Add shade to the basement stair by painting just the risers. If the stairs have a shiny finish, apply a deglossing primer first, then brush on your choice of eggshell or satin latex paint. The risers may need scrubbing from time to time to eliminate shoe marks, however because they do not obtain the wear that the treads do, they still don't need to be painted with specialty flooring paint.
Install Budget-Friendly Vinyl Floor Tiles
Self-stick vinyl tiles are easy for do-it-yourselfers to put in above a concrete floor. They are also inexpensive and easy to wash. To create a pattern such as the one here, draw your floor to scale on graph paper and work out the positioning of colors. Begin with the diagonals across the center of the room and work toward the edges. It is a good idea to do a test patch first to see just how the adhesive performs in your ground. Put four squares and leave them in place for 24 hours. If you're able to pull them up, you will need to use a ceramic adhesive.
Pick Slate for Elegance
Slate tiles cover the stairs, landing, and lower-level guest suite within this contemporary home. Stone tiles offer you natural elegance and are durable and easy to clean, but they're cool underfoot. For lower-level places, consider installing an electric radiant-heat system above the concrete subfloor before placing the tiles.
Choose Ceramic Tile for Easy Care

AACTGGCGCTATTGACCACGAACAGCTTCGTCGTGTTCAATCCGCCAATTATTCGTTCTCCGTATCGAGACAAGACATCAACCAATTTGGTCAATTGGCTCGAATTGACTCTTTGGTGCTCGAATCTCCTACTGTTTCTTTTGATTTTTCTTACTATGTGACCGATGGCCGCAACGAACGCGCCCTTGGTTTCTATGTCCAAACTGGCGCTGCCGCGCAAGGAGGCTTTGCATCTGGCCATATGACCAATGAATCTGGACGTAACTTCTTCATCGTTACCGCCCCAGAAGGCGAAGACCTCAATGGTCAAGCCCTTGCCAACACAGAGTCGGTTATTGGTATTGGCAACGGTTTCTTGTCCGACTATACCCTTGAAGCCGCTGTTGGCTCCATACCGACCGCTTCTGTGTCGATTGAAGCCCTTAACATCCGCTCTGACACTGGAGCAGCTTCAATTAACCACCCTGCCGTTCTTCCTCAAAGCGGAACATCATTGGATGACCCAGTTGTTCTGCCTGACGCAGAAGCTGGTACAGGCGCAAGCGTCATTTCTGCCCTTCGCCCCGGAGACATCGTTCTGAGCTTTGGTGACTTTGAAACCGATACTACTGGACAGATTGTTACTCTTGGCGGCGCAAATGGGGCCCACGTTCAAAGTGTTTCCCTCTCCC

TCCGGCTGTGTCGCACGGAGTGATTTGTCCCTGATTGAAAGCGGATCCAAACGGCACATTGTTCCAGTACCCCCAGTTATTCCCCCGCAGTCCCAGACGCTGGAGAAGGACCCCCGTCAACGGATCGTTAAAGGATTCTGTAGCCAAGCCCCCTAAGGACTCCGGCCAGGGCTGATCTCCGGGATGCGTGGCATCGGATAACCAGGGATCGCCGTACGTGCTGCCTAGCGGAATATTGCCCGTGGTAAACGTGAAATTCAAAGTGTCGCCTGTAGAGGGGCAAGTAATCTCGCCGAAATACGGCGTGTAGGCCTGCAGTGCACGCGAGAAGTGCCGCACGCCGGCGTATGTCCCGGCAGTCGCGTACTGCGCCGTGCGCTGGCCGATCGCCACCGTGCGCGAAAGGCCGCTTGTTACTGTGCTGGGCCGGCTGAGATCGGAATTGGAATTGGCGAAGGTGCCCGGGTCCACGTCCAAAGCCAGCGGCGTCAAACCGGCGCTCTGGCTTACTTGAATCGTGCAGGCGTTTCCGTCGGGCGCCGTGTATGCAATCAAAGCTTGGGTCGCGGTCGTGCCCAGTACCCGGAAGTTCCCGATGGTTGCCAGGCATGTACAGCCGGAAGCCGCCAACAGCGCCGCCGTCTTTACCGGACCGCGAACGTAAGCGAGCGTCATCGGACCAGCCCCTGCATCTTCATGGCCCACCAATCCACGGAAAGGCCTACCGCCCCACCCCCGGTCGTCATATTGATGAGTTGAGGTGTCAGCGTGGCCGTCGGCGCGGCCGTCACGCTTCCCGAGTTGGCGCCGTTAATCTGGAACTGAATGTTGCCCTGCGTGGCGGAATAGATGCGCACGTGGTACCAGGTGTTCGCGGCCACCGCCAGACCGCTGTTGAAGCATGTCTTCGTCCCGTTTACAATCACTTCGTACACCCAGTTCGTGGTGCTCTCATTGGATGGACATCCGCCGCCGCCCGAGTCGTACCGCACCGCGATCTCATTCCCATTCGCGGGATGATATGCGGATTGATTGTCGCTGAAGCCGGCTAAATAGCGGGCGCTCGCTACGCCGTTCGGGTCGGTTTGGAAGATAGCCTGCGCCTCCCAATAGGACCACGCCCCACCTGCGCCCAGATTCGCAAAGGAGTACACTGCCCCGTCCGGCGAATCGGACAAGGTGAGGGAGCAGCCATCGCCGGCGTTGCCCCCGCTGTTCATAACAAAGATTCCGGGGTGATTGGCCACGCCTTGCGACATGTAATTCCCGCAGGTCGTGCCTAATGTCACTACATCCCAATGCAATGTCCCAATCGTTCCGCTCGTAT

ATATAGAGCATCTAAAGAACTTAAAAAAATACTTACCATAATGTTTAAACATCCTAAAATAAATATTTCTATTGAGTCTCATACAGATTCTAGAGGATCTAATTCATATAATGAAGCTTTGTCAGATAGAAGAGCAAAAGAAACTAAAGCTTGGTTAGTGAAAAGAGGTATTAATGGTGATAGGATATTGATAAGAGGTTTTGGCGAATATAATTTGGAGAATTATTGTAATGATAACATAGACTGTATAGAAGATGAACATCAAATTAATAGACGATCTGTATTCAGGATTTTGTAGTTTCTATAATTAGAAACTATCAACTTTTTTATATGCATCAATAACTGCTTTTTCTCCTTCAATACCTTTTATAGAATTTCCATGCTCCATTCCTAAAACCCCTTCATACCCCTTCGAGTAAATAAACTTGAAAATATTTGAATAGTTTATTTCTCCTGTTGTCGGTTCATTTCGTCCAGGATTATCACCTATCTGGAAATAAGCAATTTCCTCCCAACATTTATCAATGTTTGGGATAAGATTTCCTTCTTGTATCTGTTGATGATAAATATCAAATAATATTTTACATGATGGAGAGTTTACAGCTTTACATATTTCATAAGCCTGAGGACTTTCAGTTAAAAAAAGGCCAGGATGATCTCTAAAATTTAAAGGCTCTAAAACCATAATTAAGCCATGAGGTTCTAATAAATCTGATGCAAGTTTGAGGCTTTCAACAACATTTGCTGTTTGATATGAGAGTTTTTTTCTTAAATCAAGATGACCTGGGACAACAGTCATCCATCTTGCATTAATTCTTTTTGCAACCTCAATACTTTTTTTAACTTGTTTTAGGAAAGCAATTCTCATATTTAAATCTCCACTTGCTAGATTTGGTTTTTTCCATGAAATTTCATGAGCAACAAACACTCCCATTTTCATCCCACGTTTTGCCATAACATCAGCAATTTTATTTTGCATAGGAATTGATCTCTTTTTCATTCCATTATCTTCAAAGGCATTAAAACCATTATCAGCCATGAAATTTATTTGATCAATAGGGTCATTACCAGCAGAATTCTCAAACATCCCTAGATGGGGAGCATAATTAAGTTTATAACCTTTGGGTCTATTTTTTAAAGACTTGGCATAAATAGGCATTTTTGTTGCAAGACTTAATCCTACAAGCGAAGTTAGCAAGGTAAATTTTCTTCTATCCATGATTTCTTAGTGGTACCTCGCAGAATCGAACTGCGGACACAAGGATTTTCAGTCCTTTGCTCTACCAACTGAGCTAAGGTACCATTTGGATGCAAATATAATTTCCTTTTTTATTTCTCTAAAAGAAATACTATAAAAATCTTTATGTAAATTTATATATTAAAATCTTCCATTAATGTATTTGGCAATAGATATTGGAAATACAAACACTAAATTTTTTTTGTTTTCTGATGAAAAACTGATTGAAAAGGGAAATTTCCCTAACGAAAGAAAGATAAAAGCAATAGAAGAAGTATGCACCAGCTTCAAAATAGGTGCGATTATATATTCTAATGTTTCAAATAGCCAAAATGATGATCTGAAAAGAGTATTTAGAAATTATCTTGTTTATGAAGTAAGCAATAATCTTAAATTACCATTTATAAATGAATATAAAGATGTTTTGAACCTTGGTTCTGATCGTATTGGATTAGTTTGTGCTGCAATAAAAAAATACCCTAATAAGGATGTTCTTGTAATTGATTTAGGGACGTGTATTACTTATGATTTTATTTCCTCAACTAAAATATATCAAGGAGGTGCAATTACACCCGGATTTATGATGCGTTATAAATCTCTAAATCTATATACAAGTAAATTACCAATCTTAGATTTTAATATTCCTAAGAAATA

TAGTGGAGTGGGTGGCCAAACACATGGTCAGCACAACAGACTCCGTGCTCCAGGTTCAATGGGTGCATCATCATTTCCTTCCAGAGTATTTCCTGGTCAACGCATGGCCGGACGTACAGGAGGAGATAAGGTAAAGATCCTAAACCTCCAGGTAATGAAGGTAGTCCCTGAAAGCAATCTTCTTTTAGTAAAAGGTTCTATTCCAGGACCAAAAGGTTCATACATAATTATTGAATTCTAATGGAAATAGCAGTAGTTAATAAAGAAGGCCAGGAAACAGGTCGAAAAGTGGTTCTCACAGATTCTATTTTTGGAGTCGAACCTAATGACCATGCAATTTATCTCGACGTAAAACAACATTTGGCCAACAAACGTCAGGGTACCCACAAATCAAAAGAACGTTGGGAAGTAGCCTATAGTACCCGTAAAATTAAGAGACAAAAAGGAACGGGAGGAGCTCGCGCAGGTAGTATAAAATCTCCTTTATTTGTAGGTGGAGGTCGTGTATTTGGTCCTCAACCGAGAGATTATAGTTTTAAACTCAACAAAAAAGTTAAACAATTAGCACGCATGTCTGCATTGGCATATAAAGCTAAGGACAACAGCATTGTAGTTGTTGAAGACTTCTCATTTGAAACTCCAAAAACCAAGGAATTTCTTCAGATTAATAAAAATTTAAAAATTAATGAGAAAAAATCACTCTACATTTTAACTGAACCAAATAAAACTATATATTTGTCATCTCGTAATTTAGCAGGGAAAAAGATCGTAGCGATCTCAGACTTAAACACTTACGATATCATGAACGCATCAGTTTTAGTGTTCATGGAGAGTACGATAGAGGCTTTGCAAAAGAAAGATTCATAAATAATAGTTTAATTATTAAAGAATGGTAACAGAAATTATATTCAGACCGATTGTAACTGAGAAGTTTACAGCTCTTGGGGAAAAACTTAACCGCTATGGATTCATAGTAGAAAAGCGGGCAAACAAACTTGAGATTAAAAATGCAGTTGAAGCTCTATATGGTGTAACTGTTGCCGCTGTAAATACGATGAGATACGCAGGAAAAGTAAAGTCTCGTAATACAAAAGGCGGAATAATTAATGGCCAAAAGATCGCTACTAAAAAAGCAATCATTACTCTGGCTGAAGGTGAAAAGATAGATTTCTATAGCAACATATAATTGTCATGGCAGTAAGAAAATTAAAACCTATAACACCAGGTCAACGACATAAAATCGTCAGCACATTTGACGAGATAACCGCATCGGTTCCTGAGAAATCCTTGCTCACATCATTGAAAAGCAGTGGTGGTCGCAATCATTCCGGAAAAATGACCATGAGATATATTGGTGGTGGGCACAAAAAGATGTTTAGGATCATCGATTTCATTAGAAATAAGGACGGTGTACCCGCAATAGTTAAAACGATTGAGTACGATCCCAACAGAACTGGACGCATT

Ceramic tiles laid in groups of four and also set on the pectoral create a checkerboard pattern that visually expands this living room. Ceramic tile is available in many styles and colours and installs easily over concrete. Be sure to choose tiles fabricated for floor installation. As a basement flooring material, ceramic tile is durable, low-maintenance, and moisture resistant.
Opt for Easy Care with Vinyl
To get a tough, cost-effective basement flooring covering, think about vinyl sheet flooring. Cushion-backed vinyl sheet flooring glues easily to concrete subfloors and provides an extra measure of comfort over difficult concrete slabs. The subfloor must be completely smooth and free of flaws, however, and also the imperfections will eventually show during the flooring.
For the Look of Wood, Attempt Laminates
Because most types of hardwood are not recommended for below-grade setup, consider laminate floors instead. Laminates include a cosmetic image (for instance, natural wood grain) printed onto paper or other fibrous material, treated with plastic or wax, and bonded to a rigid core like medium-density fiberboard (MDF). Laminates resist stains and moisture and can be installed over a plywood subfloor. The technology continues to improve, making ever more realistic imitations of natural substances, which means that you can get the look of real wood with no shrinking and warping.
Engineered Wood for Cellar Floors
Get the appearance of real wood in the basement using an engineered-wood flooring. Engineered wood consists of two or more layers of wood laminated together, similar to plywood (although not to be confused with laminate floors). The top layer is hardwood veneer and the lower layers are usually softwood. It's suitable for below-grade installations because it shrinks and expands less than solid hardwood floors.
Use Oversize Squares to Expand Space
Most vinyl tiles arrive in 12x12-inch squares, but to make the illusion of larger floor space, start looking for 16x16-inch squares. Carpet tiles come in larger sizes (18x18 and 19.7x19.7) so you can attain an even bolder effect and revel in the heat and texture of carpet as additional advantages.